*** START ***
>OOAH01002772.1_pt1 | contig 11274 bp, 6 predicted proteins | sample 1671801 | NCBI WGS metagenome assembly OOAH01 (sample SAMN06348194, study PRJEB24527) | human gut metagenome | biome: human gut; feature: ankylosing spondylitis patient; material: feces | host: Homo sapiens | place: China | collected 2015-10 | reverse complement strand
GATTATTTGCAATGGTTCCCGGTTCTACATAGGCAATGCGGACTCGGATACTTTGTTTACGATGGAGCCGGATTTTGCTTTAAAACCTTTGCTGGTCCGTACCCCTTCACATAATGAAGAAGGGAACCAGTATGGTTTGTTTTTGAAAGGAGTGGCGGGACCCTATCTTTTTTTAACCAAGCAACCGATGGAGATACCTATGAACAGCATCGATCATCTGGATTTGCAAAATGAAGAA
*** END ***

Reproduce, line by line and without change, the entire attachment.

>OOAH01002772.1_pt1 | contig 11274 bp, 6 predicted proteins | sample 1671801 | NCBI WGS metagenome assembly OOAH01 (sample SAMN06348194, study PRJEB24527) | human gut metagenome | biome: human gut; feature: ankylosing spondylitis patient; material: feces | host: Homo sapiens | place: China | collected 2015-10 | reverse complement strand
GATTATTTGCAATGGTTCCCGGTTCTACATAGGCAATGCGGACTCGGATACTTTGTTTACGATGGAGCCGGATTTTGCTTTAAAACCTTTGCTGGTCCGTACCCCTTCACATAATGAAGAAGGGAACCAGTATGGTTTGTTTTTGAAAGGAGTGGCGGGACCCTATCTTTTTTTAACCAAGCAACCGATGGAGATACCTATGAACAGCATCGATCATCTGGATTTGCAAAATGAAGAA